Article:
A black man who used several ropes in trees in a park near Oakland’s Lake Merritt as exercise aids is speaking out after they were mistakenly identified as “nooses” and the city launched a hate crime investigation and notified the FBI.
ABC News reported:
Victor Sengbe, who is black, told KGO-TV that the ropes were part of a rigging that he and his friends used as part of a larger swing system. He also shared video of the swing in use.
“Out of the dozen and hundreds and thousands of people that walked by, no one has thought that it looked anywhere close to a noose. Folks have used it for exercise. It was really a fun addition to the park that we tried to create,” Sengbe said.
“It’s unfortunate that a genuine gesture of just wanting to have a good time got misinterpreted into something so heinous,” he told the station.
Sengbe commented on social media:
It’s not a noose, this guy climbed the tree and put up the rope for a swing months ago, folks used it to exercise… ITS NOT A NOOSE pic.twitter.com/r1vZ8dyBqk
— Victor Anari Sengbe (@OWOMAhN) June 17, 2020
However, Mayor Libby Schaaf said: “Intentions do not matter. We will not tolerate symbols of hate in our city. The nooses found at Lake Merritt will be investigated as hate crimes.”
Intentions do not matter. We will not tolerate symbols of hate in our city. The nooses found at Lake Merritt will be investigated as hate crimes. pic.twitter.com/B1f1SwZ4tK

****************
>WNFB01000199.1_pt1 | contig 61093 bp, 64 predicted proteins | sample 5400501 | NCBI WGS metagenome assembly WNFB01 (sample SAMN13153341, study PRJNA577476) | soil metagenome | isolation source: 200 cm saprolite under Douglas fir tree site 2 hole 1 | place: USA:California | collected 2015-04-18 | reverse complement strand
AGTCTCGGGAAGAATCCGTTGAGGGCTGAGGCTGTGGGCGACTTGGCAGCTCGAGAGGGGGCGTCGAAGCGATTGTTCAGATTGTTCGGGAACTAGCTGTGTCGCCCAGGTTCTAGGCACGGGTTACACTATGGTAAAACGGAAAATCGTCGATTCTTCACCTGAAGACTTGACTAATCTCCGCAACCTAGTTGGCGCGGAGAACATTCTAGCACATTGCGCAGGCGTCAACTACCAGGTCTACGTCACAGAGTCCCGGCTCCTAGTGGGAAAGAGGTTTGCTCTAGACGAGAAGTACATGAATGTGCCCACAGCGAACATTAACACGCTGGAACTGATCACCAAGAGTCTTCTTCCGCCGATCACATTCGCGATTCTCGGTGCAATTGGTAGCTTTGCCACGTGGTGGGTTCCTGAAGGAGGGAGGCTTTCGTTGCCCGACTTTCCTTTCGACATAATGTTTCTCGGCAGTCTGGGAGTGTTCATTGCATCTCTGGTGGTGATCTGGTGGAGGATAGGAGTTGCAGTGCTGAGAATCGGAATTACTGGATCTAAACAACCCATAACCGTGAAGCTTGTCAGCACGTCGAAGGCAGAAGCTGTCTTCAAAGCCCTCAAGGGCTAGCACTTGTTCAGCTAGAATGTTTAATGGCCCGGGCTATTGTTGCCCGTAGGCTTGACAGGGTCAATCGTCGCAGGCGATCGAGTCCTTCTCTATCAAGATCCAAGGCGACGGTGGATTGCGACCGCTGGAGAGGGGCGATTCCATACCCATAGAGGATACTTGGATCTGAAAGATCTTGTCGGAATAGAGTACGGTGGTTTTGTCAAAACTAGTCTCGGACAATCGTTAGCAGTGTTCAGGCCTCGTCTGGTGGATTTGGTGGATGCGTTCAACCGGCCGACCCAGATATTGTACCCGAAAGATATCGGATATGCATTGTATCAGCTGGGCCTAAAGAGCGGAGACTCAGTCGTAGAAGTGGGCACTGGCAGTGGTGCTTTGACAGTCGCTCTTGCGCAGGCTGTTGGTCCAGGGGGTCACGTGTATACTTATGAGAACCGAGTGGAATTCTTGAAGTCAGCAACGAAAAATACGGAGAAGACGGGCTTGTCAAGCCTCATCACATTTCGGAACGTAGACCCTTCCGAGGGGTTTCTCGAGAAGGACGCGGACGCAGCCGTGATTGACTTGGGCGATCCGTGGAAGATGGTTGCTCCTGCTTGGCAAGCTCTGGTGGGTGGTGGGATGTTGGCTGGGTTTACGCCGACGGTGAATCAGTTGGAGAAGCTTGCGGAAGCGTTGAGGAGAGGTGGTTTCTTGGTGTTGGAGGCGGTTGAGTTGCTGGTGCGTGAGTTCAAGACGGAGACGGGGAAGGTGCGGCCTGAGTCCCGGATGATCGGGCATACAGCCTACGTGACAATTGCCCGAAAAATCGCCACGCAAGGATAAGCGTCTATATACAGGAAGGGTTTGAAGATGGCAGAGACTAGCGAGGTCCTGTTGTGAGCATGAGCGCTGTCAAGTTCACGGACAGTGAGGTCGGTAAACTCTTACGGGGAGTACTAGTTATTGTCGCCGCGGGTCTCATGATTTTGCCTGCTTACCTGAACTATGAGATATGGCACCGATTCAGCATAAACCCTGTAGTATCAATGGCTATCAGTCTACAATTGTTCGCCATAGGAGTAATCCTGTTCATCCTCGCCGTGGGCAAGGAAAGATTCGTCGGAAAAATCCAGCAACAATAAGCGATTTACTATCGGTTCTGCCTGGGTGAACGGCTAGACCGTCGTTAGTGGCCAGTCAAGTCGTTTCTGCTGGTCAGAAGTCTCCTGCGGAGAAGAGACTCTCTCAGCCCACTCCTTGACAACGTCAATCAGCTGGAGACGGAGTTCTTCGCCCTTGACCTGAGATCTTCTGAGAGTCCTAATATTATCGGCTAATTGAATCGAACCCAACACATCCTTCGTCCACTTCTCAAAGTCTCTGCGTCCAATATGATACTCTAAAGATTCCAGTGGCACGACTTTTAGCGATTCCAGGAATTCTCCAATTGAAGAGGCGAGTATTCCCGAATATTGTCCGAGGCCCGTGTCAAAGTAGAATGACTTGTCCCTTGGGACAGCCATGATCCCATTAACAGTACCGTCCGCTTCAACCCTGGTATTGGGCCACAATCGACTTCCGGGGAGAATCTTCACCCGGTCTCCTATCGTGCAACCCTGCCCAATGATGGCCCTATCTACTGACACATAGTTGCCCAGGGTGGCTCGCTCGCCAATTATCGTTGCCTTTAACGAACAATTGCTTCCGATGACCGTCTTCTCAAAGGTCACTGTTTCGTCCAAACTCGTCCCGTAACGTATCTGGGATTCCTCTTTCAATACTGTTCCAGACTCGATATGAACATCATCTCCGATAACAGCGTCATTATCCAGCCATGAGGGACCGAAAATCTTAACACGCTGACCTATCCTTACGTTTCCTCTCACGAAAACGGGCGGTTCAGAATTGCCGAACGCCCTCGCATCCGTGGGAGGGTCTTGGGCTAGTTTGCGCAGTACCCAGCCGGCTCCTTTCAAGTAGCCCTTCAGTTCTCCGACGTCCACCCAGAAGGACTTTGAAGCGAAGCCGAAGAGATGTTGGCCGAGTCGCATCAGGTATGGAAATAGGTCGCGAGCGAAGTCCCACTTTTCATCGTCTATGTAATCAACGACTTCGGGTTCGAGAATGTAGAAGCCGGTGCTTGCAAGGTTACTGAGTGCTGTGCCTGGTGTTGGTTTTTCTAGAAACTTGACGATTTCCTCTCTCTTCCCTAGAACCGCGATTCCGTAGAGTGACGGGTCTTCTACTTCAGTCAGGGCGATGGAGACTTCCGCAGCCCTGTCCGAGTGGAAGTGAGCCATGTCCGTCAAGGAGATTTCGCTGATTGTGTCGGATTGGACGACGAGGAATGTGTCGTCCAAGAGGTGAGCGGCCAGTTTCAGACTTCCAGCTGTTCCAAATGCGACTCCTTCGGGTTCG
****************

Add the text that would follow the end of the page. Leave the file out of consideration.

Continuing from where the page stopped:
— Libby Schaaf (@LibbySchaaf) June 18, 2020
Two days later, a fake body was found hanging from a tree near the lake, which is the subject of a separate hate crime investigation.
Oakland is a Democrat-dominated city that has been a hub for left-wing activism and protest for decades. A movie theater near Lake Merritt frequently shares anti-Trump messages on its marquis.
Joel B. Pollak is Senior Editor-at-Large at Breitbart News and the host of Breitbart News Sunday on Sirius XM Patriot on Sunday evenings from 7 p.m. to 10 p.m. ET (4 p.m. to 7 p.m. PT). His new book, RED NOVEMBER, is available for pre-order. He is a winner of the 2018 Robert Novak Journalism Alumni Fellowship. Follow him on Twitter at @joelpollak.